Nicolas: One of my biggest regret is not having time to read more. When I do read a book I’m always really into it but most of the time, I don’t have that much time to read. One of my favorite writers is a Finnish writer named Arto Paasilinna who writes very bittersweet and funny portraits of the society where everyone is greedy, mad, alcoholic but in the end still human. It’s very close to mankind in general as it’s tough but very funny and moving at the same time.
Regarding movies; I’m a big fan of comics and mangas as it reminds me of my childhood, superheroes are most of the time pretty bad but I still like them a lot. My favorite directors are Michel Gondry and Spike Jonze (pretty obvious choice for indie kids raised during the 90’s, as they’ve made some of the finest videos ever) but Eternal Sunshine For A Spotless Mind, Being John Malkovich, The Science Of Sleep or Be Kind Rewind are really fantastic movies with great ideas, and this is the mix between real and surreal that makes them so special.
What is your favorite MUTINY ON THE BOUNTY song to perform live? Why?
Nicolas: I can’t really pick one, I guess that a gig is a complete experience. But, I’d say that if I really have to pick one, it would be “We Are The Men.” The song is a bit more technical than the others so it makes it more of a challenge to play and funnier as well. There are some very cool time signatures in it and it’s a very rock ‘n’ roll song.
It’s got pretty much everything I like in a song, a danceable intro, very strong rocking parts and a cool chorus. But it might change from gig to gig. I guess the way people react to songs from town to town makes either one song or the other more enjoyable to play. But, I can’t wait to play new stuff to feel the vibe from the new songs.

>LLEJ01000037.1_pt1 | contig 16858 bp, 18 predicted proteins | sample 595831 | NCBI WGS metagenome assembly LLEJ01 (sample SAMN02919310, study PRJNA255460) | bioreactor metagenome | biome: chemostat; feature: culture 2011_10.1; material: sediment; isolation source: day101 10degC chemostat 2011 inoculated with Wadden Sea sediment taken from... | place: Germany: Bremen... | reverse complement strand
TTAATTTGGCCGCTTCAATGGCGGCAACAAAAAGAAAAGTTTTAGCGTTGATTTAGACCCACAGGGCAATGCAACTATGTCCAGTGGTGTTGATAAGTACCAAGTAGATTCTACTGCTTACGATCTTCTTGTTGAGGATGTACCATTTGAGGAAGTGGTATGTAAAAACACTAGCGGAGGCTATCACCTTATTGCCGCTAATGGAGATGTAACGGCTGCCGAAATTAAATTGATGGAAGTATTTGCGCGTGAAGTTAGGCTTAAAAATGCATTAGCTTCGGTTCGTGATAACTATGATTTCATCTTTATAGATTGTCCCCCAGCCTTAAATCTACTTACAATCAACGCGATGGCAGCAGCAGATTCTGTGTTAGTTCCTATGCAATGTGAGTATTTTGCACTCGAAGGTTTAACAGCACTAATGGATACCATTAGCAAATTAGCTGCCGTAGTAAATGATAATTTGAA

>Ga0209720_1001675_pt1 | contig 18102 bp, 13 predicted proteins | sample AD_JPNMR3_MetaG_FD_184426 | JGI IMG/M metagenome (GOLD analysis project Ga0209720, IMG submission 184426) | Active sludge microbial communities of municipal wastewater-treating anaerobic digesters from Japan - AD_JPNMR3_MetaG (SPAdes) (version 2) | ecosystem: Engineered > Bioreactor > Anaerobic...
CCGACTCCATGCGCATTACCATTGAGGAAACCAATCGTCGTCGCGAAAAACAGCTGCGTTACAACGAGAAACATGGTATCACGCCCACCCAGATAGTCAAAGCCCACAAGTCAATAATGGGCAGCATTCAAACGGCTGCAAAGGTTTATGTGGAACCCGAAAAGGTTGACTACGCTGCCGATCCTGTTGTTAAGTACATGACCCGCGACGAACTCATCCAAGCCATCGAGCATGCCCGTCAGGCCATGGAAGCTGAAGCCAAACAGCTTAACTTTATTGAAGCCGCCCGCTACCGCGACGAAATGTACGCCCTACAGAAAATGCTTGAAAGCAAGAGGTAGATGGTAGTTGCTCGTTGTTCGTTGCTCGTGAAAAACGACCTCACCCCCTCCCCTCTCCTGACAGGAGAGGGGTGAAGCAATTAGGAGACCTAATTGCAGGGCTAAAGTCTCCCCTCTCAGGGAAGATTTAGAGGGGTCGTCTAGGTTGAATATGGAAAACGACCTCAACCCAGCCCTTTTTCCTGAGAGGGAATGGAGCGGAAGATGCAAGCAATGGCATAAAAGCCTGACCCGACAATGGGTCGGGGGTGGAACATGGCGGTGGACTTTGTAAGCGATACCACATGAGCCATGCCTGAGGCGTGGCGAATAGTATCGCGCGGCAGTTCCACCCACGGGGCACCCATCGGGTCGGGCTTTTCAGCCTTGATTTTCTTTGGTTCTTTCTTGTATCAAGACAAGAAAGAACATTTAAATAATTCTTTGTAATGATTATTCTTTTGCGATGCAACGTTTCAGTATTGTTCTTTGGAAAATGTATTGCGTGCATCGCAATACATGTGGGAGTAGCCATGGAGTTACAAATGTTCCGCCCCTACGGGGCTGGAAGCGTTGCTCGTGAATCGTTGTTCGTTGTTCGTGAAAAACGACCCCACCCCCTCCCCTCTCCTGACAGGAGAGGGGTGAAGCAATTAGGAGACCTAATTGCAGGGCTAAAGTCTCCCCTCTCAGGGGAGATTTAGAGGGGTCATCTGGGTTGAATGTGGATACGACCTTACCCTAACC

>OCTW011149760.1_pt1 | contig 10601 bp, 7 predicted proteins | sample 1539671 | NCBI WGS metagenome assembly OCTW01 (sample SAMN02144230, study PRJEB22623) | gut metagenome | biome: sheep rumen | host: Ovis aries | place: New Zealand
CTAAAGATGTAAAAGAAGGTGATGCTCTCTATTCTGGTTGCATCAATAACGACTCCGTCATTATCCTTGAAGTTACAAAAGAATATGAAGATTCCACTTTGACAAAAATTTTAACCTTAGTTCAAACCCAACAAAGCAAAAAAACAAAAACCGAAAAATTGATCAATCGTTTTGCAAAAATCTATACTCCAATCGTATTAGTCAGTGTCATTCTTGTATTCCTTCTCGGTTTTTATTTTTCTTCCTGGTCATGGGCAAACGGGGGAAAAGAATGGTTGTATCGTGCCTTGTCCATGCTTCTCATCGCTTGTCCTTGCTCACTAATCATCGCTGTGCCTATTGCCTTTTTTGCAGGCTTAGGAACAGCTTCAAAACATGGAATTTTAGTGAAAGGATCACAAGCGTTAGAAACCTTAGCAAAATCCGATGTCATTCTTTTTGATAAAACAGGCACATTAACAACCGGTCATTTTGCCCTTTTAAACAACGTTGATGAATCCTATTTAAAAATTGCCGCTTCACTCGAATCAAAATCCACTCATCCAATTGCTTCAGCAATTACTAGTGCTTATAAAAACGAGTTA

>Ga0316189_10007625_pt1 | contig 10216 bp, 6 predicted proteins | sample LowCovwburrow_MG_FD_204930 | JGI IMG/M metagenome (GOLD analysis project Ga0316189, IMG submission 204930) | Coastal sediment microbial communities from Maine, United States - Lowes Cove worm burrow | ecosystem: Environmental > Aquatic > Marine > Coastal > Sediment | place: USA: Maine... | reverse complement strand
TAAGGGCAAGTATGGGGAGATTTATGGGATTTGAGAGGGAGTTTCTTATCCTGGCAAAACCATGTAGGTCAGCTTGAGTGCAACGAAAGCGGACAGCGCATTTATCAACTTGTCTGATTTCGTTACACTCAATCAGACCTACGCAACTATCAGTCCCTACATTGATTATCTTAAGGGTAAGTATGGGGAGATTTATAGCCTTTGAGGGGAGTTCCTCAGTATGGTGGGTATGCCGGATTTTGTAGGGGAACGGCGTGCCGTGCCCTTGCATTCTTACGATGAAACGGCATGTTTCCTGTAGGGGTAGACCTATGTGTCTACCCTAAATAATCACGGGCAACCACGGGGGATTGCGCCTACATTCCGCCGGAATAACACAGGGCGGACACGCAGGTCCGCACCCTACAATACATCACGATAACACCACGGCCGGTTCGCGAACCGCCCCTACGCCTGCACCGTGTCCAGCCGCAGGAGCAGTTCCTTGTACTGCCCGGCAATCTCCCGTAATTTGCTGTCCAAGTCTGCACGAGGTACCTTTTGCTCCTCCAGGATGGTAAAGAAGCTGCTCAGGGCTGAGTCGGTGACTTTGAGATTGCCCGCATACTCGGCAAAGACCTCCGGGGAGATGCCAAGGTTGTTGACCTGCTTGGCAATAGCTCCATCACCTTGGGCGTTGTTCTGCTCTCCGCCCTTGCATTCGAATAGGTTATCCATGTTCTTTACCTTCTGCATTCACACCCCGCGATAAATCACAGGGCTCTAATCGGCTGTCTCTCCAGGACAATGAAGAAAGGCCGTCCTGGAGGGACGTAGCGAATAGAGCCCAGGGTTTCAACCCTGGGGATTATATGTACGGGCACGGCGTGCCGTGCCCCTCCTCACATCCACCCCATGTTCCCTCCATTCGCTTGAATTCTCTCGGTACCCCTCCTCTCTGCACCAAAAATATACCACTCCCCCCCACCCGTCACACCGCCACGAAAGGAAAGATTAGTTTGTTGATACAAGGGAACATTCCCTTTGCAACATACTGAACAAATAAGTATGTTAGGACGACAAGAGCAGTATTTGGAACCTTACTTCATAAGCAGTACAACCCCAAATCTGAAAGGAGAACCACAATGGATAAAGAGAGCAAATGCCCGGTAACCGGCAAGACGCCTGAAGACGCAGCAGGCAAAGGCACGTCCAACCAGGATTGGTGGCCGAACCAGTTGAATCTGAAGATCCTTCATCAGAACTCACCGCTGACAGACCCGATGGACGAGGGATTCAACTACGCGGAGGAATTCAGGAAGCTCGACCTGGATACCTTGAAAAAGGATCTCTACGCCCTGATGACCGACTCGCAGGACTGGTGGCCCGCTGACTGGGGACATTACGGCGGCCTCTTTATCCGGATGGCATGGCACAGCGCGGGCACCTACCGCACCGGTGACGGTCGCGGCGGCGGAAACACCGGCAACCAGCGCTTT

This is your chance to promote your CDs, bands, tours, websites, gear? What should we be looking for from MUTINY ON THE BOUNTY in the coming months?
Nicolas: We’re writing a new album at the moment as the songs from Danger Mouth are pretty old for us. We’re currently recording a demo for ourselves and I must admit that I’m pretty pleased with the new stuff. It’s a bit different. It still sounds like Mutiny On The Bounty, but I guess it’s a bit more concise and more focused as well. I guess it’s what people call getting older (laughs).
We’d like to record a new album by the beginning of next year. We’re also still searching for a new guitar player as we’ve lost our last one last April, as he decided to stay in the UK. So, if anyone is interested in joining us, it would be awesome. Finally, we’ll be touring as usual the more we can trying to have fun with everyone!
Is there anything you’d like to say to MUTINY ON THE BOUNTY fans all over the world?
Nicolas: It’s been amazing to play all these gigs over Europe over these 5 years and we hope we’ll be there for some more years. There are so many places we haven’t been and we’d like to play everywhere. We’d like to thank all the people who ever talked to us, bought merchandise or a CD and most simply the people who came to shows and supported us over the years. It feels so good to come in a Country or town you’ve never been to and feel like you’re at home. It’s sounds very cliché but it’s true — without passionate people and fans more generally, bands would not exist. We have not to forget that promoters, people who make food at shows, people who let us crash on their floors during tours or simply people who buy a shirt or an album help us out to continue, to put gas in the van to go to the next town and we’re very thankful for it!
I would like to thank Mutiny On The Bounty and Nicolas Przeor for his participation in this interview.
~Denise Smith (interview 2010.11.01)